As you have probably gathered by now, I’m a huge fan of WordPress and use it in lots of different kinds of projects. There is one use for WordPress, and WordPress.com especially, and that’s as a collaboration tool. Believe it or not, in about 5 minutes or less you can have a slick, private, WordPress-based collaboration website. I think once you see this, you won’t think of WP in the same way.
I’m going to use WordPress.com as the example for this because making a site private and hidden on WordPress.com is just a couple clicks. I’ll talk about how to do this with a self-installed WP setup at the end of the post.
If you don’t already have a WordPress.com account….
1a. Create your WordPress.com account
Just in case you’re one of the few people who don’t have an account at WordPress.com, head over there and click the big, orange “Sign up now” button to get started:
1b. Pick your blog address, username, and finish the form.
One thing about WordPress.com that people don’t realize that while often you might want your blog address (e.g. tnwteam.wordpress.com) to be the same as your username (e.g. tnwteam), it doesn’t have to be. So you might set the blog address as something for your team, but change the username to something more to your liking.
Create a good password, put in your email address and continue.
You can edit the profile information if you wish, the important thing is looking for the email from WordPress.com confirming your sign up.
When you get the email, click the link (which will send you to your browser). On the page you arrive at, chose the “Login” option, not “View your site”
1c. Make the blog private.
Unlike the folks who already have a WordPress account, if you are creating an account and setting up an blog you aren’t asked if you want to make your private or not when you first set up your site. You’ll have to change the setting once you’re logged in and on your site’s Dashboard.
From the Dashboard, scroll down to Settings, click the triangle to open the menu and click “Privacy”. Choose the third option for making your blog private and click Save Changes.
Jump down to step 3 to continue…
If you already have a WordPress.com account….
2a. If you have a WordPress.com account already, create a new blog
Log into WordPress.com, and from the My Blogs menu, select “Register a new blog.”
Pick a name/address for the blog and give it a title (if you want). Just above the big orange button are three radio buttons, click the one marked “Private” and then “Create Blog”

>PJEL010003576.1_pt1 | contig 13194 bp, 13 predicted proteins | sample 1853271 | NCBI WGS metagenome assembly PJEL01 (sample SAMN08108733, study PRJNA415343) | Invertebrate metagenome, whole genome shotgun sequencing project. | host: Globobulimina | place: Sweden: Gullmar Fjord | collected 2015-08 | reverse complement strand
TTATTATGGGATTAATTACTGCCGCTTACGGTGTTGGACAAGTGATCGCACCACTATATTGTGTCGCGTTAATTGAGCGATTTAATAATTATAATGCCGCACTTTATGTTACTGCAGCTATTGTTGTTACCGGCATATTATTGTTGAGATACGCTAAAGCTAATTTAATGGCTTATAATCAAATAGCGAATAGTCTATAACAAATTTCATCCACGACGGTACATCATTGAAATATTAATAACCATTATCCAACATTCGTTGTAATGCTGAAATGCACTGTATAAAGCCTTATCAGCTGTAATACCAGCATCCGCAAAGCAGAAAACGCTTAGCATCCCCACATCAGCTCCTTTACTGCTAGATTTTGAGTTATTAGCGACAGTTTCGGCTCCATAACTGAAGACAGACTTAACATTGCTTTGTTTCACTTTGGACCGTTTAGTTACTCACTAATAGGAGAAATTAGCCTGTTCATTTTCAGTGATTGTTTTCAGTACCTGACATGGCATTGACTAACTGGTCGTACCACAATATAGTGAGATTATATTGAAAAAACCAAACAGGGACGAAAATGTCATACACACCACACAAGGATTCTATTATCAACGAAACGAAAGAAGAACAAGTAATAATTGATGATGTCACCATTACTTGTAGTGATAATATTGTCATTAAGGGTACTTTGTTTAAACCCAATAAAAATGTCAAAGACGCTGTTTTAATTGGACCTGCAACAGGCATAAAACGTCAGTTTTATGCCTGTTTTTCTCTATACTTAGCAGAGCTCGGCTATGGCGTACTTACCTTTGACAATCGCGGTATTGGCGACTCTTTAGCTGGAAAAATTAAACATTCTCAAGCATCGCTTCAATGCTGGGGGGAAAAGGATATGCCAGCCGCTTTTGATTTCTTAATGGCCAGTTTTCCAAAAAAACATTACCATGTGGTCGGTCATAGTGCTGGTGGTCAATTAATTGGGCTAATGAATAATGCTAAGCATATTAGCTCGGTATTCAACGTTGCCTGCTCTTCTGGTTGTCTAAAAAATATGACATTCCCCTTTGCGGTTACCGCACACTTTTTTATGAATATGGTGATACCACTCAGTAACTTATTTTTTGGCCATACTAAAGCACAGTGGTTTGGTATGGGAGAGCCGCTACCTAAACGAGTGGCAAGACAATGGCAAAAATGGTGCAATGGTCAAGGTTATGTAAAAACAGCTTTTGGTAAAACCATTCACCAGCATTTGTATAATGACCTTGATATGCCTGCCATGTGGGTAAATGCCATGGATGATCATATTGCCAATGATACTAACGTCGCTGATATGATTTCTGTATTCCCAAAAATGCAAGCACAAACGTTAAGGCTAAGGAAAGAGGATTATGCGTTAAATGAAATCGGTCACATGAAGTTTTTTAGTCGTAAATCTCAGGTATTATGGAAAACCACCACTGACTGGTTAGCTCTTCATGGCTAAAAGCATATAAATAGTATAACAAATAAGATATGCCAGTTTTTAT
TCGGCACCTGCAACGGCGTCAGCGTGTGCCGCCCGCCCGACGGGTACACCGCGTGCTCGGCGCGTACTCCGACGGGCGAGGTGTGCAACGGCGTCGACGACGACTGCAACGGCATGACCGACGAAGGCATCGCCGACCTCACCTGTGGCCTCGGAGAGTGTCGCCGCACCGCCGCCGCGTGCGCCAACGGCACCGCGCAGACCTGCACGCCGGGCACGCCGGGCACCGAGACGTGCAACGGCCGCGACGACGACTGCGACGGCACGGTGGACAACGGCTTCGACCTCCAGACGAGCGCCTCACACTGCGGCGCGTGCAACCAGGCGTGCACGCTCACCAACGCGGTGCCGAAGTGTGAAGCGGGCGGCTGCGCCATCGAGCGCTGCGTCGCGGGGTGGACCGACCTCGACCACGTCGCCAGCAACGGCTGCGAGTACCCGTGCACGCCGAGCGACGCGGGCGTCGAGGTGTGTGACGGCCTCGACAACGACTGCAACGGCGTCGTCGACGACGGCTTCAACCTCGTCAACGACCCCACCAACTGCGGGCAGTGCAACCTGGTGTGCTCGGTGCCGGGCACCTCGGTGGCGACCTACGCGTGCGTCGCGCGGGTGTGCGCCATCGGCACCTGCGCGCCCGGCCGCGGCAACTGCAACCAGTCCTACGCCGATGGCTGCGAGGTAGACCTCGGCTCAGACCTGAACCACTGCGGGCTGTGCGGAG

From there head to the Dashboard of your new blog:
3. Setting P2 as the site’s theme
P2 is the successor to Prologue which is an AJAX-powered WP theme that is like blogging-meets Twitter-meets collaboration tool. Automattic uses P2 internally for the exact purpose I’m telling you about here.
Scroll down until you see the “Appearance” button on the left. Click it and you’ll come to the screen to pick/change your blog’s theme.
In the search box enter “p2″ and click “Search”. You should get only one result. Below the thumbnail for the theme, click “Activate”:
4. Add Users
Right now you’re the only person who has access to the blog. That’s not terribly collaborative, is it?
If you know the email address your team members use on WordPress.com, just click “Users” on the right and enter the email address. In the Role pull-down menu Select Editor or Author (Editors can edit and delete all content, Authors only their own) for most team members, Administrator if someone is going to help you manage the site:
If you have to invite people, click the “Invites” link and check the box to make them a contributor on the site (you can upgrade them to Author or Editor later):
That’s it for the set up. Just click the name of your site in the header and you should see something like this:
Post updates, attach files and images, whatever is needed. The “Tag it” space it supposed to act as an organizational tool. Use project names, phases, project segments, whatever works for you here. When you’re ready just click “Post it.” You don’t need to create posts through the regular “New Post” method through the Dashboard (though you still can if you wish). You team can update and reply as needed all right here. Best of all, items someone hasn’t seen will be highlighted in yellow when someone comes back to the site!
Team members can focus on the areas of the project (that you’ve set up by using tags) that they are interested in or look at the whole area at once.
Best of all not only is the site secure, but you can export the data back out when you’re done in a variety of formats.
Not to shabby for something that took five minutes to set up and is completely free!
For self-hosted WordPress users:
If you have your own hosting space and domain and want to do this yourself, it won’t take much longer, but you will have to do some downloading and installing yourself.
After you have a nice, fresh WordPress install ready, go to Appearance and click the “Install Themes” tab, search for P2, install it, and activate it:
Click “Plugins” then “Add New”. Search for “registered users only” and install the plugin from Viper007Bond:
When the plugin is installed, activate it.
Now you’re essentially where WordPress.com folks are. Just add users to your WordPress site and they will be able to get in and no one else. You can, if you wish, to block search engine spiders under “Privacy”, but they can’t get in anyway. It’s a nice extra step though.
Here’s how the folks at Automattic talked about P2 over a year ago…old, but still the best descriptor/example I’ve found: